What’s most important is simply building an understanding of how nurses think, what it’s like to work in the clinical environment, and the standards of care common to all nursing specialties.

Maryjane is emphatic that “any nurse can do this.” However, she is clear that you must love writing and be able to manage large projects. 

She continues, “My average report is 30-40 pages. You have to be disciplined to sit there and summarize those cases. And also enjoy detective work. That’s essential to what we’re doing.” 

A Bachelor of Science in Nursing (BSN) is helpful but not required. However, it is useful to have advanced education in research and writing, which a BSN (or a bachelor’s degree in any field) can provide.

Certification options for legal nurse consultants

The field of legal nurse consulting is not regulated by a certifying body, and technically anyone who is a Registered Nurse can perform legal nurse consulting duties. However, training can help you understand how to perform specific tasks, like how to prepare medical chronologies and how to interact successfully with attorneys. 

The American Association of Legal Nurse Consultants (AALNC) offers a Legal Nurse Consultant Certification (LLNC). The exam costs between $360 and $495, depending on whether or not you are a member of the AALNC. To be eligible, you must have a minimum of 5 years of clinical experience as well as 2000 hours of documented experience in an LNC role during the last five years.

“Being certified as a legal nurse can showcase an LNC’s dedication and excellence in the field, but it’s not required,” Megan explains. “You can still practice as a legal nurse without obtaining certification. Attorneys may not even know what it means. Most attorneys seek a legal nurse out for their nursing and healthcare knowledge, years of clinical experience, and their quality work product.”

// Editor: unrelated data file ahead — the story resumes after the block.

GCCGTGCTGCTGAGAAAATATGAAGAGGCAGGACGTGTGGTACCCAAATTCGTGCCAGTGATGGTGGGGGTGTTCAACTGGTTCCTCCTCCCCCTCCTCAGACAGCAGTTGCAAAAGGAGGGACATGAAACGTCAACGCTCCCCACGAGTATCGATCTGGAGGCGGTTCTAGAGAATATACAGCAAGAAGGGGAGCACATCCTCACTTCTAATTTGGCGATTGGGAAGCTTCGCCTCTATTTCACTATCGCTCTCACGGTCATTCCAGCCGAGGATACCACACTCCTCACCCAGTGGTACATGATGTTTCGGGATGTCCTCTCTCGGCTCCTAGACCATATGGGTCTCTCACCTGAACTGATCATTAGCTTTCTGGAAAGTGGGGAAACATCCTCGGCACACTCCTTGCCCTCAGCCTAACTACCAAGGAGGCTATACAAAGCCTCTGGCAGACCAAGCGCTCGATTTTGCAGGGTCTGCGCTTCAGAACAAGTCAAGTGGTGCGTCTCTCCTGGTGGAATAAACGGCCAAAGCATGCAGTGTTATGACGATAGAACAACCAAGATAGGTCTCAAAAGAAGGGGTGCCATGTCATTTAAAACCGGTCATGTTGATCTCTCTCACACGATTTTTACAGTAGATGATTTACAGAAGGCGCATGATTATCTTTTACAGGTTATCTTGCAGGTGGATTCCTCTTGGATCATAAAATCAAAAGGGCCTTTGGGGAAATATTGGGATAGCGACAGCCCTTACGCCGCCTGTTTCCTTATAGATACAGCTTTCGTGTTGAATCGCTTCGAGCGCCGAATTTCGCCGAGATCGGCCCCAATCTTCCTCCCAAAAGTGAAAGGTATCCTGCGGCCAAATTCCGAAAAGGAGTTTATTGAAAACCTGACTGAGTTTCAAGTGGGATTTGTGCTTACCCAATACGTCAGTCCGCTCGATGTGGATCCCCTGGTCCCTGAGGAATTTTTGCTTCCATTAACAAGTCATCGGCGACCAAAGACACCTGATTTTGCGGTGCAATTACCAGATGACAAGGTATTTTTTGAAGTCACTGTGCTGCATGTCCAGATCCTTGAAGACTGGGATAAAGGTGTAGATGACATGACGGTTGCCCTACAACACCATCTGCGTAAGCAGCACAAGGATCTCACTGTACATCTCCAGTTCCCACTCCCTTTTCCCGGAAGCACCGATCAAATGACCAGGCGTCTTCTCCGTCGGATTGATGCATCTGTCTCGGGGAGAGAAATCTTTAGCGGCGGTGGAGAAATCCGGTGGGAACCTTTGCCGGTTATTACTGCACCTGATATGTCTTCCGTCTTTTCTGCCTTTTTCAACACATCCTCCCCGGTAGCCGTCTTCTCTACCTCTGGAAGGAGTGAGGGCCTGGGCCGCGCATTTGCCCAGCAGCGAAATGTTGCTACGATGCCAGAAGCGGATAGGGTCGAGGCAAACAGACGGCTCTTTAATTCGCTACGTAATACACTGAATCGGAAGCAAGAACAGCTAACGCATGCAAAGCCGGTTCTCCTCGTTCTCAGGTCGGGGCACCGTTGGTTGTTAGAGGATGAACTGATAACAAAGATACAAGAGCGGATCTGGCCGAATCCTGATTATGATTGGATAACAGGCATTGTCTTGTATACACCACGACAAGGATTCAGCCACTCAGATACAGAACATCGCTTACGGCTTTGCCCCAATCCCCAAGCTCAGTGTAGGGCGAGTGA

The AALNC also offers continuing education, including an LNC professional course starting at $3,828, depending on the upgrades you choose. 

Individual LNCs also offer courses to help people learn about the profession and build their businesses. One popular training program is offered by, which provides various certification “packages” ranging in price from $3,497 to $15,000. Legal Nurses Rock is another popular program that costs approximately $13,000.

Maryjane says it took her about six months to complete her training. She states, “I wouldn’t even recommend one program over another. Do the research and find one that speaks to you.”

There’s also more to being a successful LNC than simply doing good legal nurse consulting work. It’s also important to understand how to run a business, including marketing, bookkeeping, and managing contracts. These freelance and entrepreneurial skills can be learned (or hired out) through many different sources.

“I am my own boss and have a work-life balance like never before. I am available for my children and home more than ever before. And, I can prioritize my attention as needed if illness hits or business gets busier.”

How much do legal nurse consultants earn?

One of the best parts of legal nurse consulting is growing your career on your own terms and setting your own definition of success.

Many LNCs start consulting as a side gig, taking on a few cases in addition to clinical work. As far as income potential, this is like taking an extra shift.

Mid-level LNCs work full-time as consultants and usually earn between $30-$60 per hour, depending on the case and their experience. At this stage, it’s reasonable to earn between 65-125k per year once you have experience.

It can take anywhere from a few months to a few years to reach this level, according to Megan. “It all depends on the amount of work that you put in. Are you still working full-time at the bedside? Are you marketing and actively looking for clients? How much time are you putting into growing your business?”